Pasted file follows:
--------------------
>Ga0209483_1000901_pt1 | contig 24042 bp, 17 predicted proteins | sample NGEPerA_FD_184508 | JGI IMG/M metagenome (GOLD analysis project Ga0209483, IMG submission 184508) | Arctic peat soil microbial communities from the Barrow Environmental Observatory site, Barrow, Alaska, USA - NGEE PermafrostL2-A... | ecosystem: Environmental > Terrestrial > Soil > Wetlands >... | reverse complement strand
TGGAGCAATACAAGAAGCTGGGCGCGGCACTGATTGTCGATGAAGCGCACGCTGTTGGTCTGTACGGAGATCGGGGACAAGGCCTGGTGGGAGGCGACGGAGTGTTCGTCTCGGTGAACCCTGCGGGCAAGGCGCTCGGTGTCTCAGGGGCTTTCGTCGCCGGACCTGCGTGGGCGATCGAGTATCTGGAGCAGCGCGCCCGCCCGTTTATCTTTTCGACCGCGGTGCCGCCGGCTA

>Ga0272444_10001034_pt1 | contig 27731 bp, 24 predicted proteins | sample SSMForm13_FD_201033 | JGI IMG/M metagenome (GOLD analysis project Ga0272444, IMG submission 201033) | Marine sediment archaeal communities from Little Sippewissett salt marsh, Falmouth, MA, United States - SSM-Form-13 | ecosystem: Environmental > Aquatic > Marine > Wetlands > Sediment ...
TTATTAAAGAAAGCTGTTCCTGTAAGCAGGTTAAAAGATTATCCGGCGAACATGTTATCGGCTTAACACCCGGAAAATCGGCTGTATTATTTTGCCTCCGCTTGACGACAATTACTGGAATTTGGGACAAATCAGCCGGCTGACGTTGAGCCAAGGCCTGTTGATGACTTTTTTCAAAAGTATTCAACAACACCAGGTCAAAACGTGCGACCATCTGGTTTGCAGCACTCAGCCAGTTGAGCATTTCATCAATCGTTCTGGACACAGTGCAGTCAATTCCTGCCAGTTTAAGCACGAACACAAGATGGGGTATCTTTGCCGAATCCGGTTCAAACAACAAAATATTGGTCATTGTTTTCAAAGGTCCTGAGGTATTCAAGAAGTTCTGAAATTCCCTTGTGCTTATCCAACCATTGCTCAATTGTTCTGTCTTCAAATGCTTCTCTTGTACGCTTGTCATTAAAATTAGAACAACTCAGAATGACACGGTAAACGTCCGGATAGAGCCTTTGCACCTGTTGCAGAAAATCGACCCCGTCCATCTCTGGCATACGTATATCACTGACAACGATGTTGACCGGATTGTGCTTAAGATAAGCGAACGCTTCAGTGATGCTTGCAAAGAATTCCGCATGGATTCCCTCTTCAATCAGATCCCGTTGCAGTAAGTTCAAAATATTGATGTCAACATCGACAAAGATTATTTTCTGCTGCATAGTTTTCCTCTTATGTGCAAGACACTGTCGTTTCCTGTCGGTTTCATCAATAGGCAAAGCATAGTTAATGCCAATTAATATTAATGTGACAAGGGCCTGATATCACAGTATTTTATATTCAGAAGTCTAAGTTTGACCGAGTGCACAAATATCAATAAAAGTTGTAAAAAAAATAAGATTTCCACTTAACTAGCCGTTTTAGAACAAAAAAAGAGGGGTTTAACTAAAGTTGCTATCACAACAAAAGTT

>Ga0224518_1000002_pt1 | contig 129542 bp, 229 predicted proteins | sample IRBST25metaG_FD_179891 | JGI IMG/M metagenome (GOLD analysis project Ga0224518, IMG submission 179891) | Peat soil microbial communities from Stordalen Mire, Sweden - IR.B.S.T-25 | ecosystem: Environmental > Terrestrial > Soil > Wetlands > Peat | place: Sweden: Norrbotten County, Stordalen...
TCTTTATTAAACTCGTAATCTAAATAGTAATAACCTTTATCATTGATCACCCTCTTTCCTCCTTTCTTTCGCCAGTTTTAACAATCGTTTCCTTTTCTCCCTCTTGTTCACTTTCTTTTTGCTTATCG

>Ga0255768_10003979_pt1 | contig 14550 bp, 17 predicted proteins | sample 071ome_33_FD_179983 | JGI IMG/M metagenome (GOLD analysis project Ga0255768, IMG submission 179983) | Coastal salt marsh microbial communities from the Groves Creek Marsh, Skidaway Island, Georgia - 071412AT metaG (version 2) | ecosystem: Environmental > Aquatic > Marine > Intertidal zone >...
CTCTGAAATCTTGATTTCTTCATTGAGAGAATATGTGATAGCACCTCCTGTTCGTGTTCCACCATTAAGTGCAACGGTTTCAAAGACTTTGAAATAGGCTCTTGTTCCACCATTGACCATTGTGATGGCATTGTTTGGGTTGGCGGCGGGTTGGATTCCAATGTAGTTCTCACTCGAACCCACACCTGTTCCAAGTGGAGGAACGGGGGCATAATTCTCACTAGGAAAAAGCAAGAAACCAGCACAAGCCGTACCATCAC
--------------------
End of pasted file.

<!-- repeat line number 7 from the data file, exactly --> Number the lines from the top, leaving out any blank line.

>Ga0255768_10003979_pt1 | contig 14550 bp, 17 predicted proteins | sample 071ome_33_FD_179983 | JGI IMG/M metagenome (GOLD analysis project Ga0255768, IMG submission 179983) | Coastal salt marsh microbial communities from the Groves Creek Marsh, Skidaway Island, Georgia - 071412AT metaG (version 2) | ecosystem: Environmental > Aquatic > Marine > Intertidal zone >...